“A people without children would face a hopeless future; a country without trees is almost as helpless; forests which are so used that they cannot renew themselves will soon vanish and with them all their benefits.”
The Pacific Forest Trust is pursuing a major strategic initiative to conserve one of America’s priceless forest treasures, the Klamath-Cascade Region. Stretching across almost 10 million acres in an arc from Mount Lassen across northern California to the headwaters of the mighty Klamath River in Oregon, the forests of the Klamath-Cascade are a patchwork of public and private ownerships that anchor both globally recognized biodiversity and California’s timber industry.
At the confluence of three major geological regions, shaped by Cascade volcanoes, and blessed with abundant water, the ecological significance of the Klamath-Cascade region has been recognized by the World Wildlife Fund, which designated it as one of the world’s critical “biodiversity hotspots.” The region’s four million acres of highly productive, privately owned forests form essential linkages between its publicly owned forests for fish and wildlife species, water flows and ecological integrity.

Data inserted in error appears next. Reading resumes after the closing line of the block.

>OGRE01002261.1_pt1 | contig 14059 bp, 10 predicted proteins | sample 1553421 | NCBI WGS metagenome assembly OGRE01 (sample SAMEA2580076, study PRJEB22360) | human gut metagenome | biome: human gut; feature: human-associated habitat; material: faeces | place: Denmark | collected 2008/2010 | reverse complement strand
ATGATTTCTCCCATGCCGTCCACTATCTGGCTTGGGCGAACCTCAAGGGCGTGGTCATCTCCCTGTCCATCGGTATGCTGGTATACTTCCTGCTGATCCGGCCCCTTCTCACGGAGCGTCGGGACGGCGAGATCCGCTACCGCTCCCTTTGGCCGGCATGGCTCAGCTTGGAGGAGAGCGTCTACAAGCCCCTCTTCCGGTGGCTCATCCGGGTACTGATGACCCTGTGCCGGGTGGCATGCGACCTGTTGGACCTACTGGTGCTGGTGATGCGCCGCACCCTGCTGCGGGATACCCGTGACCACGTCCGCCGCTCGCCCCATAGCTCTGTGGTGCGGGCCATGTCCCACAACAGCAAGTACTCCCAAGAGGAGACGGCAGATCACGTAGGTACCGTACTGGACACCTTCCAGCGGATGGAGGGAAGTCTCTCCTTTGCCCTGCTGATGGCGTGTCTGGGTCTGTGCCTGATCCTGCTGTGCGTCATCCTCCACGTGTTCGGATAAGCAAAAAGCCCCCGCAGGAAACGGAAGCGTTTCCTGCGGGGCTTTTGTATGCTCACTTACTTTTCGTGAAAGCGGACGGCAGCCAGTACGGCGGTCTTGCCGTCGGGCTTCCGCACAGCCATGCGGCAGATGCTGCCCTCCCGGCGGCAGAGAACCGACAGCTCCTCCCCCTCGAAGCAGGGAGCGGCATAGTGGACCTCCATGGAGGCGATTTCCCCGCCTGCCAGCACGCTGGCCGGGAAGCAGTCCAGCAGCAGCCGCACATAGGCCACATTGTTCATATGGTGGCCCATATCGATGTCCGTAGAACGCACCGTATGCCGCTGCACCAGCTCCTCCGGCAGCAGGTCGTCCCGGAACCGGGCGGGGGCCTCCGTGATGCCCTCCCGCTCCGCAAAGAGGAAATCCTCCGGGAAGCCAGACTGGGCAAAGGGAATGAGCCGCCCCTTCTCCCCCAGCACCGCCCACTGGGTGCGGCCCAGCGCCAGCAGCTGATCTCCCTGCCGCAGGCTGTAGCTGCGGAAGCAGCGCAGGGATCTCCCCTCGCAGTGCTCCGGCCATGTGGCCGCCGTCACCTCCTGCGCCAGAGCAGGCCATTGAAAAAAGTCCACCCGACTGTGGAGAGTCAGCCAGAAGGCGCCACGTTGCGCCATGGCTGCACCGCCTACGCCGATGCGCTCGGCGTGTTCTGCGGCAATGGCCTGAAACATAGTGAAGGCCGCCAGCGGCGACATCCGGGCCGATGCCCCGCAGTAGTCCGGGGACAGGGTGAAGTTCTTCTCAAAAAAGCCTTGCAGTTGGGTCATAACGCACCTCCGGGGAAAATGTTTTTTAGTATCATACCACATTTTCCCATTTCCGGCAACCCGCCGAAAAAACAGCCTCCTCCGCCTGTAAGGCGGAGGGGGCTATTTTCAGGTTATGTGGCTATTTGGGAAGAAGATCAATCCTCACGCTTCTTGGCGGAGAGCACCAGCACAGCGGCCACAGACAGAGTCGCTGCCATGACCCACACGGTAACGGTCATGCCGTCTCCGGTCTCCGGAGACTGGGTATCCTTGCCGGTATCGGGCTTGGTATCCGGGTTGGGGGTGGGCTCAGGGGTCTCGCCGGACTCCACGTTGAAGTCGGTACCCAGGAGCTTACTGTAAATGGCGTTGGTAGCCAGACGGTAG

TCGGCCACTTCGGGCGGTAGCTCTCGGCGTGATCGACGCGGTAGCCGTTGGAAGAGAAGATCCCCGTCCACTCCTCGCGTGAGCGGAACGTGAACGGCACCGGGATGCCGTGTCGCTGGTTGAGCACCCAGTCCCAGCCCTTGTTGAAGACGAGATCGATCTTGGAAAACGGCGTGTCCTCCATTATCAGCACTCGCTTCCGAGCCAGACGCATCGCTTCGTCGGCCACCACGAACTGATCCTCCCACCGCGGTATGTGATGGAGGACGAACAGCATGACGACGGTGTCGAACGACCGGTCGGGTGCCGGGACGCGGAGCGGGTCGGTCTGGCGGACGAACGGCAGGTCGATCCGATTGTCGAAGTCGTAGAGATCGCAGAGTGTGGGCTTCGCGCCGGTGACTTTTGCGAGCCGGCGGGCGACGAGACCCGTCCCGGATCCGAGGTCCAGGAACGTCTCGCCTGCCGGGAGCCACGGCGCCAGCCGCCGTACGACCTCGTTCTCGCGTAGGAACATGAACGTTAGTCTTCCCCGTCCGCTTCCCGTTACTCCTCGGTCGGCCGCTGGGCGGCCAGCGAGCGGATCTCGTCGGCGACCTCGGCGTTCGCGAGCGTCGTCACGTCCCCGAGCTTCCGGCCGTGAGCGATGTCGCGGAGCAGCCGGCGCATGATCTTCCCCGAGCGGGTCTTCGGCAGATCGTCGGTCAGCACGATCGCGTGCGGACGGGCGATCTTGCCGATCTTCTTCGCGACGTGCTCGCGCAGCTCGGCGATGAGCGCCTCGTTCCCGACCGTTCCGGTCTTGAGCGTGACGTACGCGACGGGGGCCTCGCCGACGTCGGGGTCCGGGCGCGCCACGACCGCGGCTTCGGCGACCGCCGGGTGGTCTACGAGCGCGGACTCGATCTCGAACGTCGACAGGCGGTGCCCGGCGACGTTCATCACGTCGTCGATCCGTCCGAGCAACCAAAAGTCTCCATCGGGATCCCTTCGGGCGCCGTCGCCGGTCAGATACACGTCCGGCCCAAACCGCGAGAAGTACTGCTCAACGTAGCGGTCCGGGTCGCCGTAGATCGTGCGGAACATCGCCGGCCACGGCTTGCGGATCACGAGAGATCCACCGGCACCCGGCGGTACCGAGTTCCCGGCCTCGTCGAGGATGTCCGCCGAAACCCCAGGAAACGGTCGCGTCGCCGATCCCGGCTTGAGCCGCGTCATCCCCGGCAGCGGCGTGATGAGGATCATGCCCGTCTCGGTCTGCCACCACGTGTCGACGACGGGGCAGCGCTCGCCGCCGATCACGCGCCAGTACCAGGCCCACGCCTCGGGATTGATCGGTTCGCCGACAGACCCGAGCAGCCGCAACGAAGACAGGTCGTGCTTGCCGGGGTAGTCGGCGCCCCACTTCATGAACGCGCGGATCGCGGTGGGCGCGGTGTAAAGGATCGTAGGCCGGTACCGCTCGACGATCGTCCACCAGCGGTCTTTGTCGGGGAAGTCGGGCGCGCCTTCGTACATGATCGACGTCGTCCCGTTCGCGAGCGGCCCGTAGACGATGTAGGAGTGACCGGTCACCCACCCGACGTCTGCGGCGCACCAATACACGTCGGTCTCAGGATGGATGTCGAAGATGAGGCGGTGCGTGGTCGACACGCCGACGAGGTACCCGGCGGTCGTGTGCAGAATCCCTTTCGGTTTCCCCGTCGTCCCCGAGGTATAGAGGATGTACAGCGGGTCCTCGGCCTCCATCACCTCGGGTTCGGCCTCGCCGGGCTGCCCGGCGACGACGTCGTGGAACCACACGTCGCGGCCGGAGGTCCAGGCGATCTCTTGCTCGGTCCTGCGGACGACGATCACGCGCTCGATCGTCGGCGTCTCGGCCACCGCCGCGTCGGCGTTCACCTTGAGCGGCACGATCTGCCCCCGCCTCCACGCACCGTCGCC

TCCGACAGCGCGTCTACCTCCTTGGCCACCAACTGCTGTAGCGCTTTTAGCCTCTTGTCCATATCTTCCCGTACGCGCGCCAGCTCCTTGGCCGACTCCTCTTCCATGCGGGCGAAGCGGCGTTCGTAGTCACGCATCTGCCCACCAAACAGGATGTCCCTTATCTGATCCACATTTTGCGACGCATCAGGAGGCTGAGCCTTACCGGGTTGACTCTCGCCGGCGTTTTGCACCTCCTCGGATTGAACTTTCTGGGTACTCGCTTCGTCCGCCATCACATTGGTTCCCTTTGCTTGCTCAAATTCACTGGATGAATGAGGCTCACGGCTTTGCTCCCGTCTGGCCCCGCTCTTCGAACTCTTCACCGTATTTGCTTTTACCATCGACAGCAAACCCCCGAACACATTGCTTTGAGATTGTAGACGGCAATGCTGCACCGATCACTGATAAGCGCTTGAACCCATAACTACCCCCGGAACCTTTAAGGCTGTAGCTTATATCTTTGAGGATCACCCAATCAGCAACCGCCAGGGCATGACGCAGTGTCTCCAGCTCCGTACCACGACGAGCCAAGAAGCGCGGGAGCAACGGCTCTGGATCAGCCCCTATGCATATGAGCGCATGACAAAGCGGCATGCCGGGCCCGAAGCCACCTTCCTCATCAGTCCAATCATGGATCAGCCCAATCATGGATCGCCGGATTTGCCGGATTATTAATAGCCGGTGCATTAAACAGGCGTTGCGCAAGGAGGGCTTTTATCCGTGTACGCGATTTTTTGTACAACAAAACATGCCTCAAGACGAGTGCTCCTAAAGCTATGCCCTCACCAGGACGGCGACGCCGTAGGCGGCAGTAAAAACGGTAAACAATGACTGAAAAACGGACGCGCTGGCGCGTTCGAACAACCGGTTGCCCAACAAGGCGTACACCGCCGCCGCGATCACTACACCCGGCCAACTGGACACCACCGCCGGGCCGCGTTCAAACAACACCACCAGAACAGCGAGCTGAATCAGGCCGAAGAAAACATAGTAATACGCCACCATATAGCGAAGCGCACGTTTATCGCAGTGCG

Learn more about our conservation partnerships in the Klamath-Cascade.
Report: California's Watershed in the Balance
In Fall 2011 PFT published The Klamath-Cascade: California's Watershed in the Balance. The report draws on years of research and advice from stakeholders in the region, including members of our Klamath-Cascade Advisory Council, which includes public agencies, government officials, foresters, scientists, private landowners and community development groups. Using the report as a guide, together we're working to raise awareness of this remarkable region and lay out a road map for cooperative efforts to conserve the forests that nourish the Klamath-Cascade’s communities and a sustainable 21st century rural economy.
Read the report online via Issuu:
Download a PDF copy of the report for an executive summary and recommendations for a new, “all-lands” approach to its management in order to secure the future of California’s primary water source. We need your help to: